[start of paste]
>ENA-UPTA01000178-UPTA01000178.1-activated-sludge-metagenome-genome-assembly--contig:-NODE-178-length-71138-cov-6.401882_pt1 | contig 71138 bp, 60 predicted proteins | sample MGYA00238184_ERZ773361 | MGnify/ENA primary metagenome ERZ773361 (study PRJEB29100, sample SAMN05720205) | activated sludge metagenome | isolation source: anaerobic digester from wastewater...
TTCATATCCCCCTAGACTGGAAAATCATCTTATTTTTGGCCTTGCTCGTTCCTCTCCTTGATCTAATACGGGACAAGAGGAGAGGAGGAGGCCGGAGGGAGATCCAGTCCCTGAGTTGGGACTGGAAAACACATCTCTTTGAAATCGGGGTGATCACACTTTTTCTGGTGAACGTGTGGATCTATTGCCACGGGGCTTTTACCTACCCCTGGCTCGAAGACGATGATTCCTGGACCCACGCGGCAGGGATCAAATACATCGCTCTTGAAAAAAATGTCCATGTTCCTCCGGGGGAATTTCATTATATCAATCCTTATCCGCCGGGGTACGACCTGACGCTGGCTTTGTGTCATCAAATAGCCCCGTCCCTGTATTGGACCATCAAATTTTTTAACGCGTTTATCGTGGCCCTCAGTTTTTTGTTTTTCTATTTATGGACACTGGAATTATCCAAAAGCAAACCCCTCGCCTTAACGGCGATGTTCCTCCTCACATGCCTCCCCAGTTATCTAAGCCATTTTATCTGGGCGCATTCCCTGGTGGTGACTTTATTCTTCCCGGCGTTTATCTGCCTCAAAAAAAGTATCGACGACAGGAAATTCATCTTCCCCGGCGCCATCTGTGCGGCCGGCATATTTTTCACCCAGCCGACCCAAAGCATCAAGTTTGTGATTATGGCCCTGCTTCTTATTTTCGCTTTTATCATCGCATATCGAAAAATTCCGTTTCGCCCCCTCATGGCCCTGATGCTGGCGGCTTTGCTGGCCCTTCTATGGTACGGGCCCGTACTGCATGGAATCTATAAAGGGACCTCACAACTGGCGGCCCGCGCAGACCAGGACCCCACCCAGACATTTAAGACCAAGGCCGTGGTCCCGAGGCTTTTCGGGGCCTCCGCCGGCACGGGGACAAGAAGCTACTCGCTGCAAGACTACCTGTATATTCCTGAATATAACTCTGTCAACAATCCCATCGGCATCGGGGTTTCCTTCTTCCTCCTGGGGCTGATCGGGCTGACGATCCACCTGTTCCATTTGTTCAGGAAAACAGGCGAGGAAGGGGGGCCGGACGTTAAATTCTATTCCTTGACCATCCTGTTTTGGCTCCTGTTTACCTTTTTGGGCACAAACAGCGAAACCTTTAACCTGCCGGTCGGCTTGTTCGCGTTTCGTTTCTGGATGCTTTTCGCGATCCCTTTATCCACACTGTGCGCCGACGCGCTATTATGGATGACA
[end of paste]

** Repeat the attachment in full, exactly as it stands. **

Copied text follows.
>ENA-UPTA01000178-UPTA01000178.1-activated-sludge-metagenome-genome-assembly--contig:-NODE-178-length-71138-cov-6.401882_pt1 | contig 71138 bp, 60 predicted proteins | sample MGYA00238184_ERZ773361 | MGnify/ENA primary metagenome ERZ773361 (study PRJEB29100, sample SAMN05720205) | activated sludge metagenome | isolation source: anaerobic digester from wastewater...
TTCATATCCCCCTAGACTGGAAAATCATCTTATTTTTGGCCTTGCTCGTTCCTCTCCTTGATCTAATACGGGACAAGAGGAGAGGAGGAGGCCGGAGGGAGATCCAGTCCCTGAGTTGGGACTGGAAAACACATCTCTTTGAAATCGGGGTGATCACACTTTTTCTGGTGAACGTGTGGATCTATTGCCACGGGGCTTTTACCTACCCCTGGCTCGAAGACGATGATTCCTGGACCCACGCGGCAGGGATCAAATACATCGCTCTTGAAAAAAATGTCCATGTTCCTCCGGGGGAATTTCATTATATCAATCCTTATCCGCCGGGGTACGACCTGACGCTGGCTTTGTGTCATCAAATAGCCCCGTCCCTGTATTGGACCATCAAATTTTTTAACGCGTTTATCGTGGCCCTCAGTTTTTTGTTTTTCTATTTATGGACACTGGAATTATCCAAAAGCAAACCCCTCGCCTTAACGGCGATGTTCCTCCTCACATGCCTCCCCAGTTATCTAAGCCATTTTATCTGGGCGCATTCCCTGGTGGTGACTTTATTCTTCCCGGCGTTTATCTGCCTCAAAAAAAGTATCGACGACAGGAAATTCATCTTCCCCGGCGCCATCTGTGCGGCCGGCATATTTTTCACCCAGCCGACCCAAAGCATCAAGTTTGTGATTATGGCCCTGCTTCTTATTTTCGCTTTTATCATCGCATATCGAAAAATTCCGTTTCGCCCCCTCATGGCCCTGATGCTGGCGGCTTTGCTGGCCCTTCTATGGTACGGGCCCGTACTGCATGGAATCTATAAAGGGACCTCACAACTGGCGGCCCGCGCAGACCAGGACCCCACCCAGACATTTAAGACCAAGGCCGTGGTCCCGAGGCTTTTCGGGGCCTCCGCCGGCACGGGGACAAGAAGCTACTCGCTGCAAGACTACCTGTATATTCCTGAATATAACTCTGTCAACAATCCCATCGGCATCGGGGTTTCCTTCTTCCTCCTGGGGCTGATCGGGCTGACGATCCACCTGTTCCATTTGTTCAGGAAAACAGGCGAGGAAGGGGGGCCGGACGTTAAATTCTATTCCTTGACCATCCTGTTTTGGCTCCTGTTTACCTTTTTGGGCACAAACAGCGAAACCTTTAACCTGCCGGTCGGCTTGTTCGCGTTTCGTTTCTGGATGCTTTTCGCGATCCCTTTATCCACACTGTGCGCCGACGCGCTATTATGGATGACA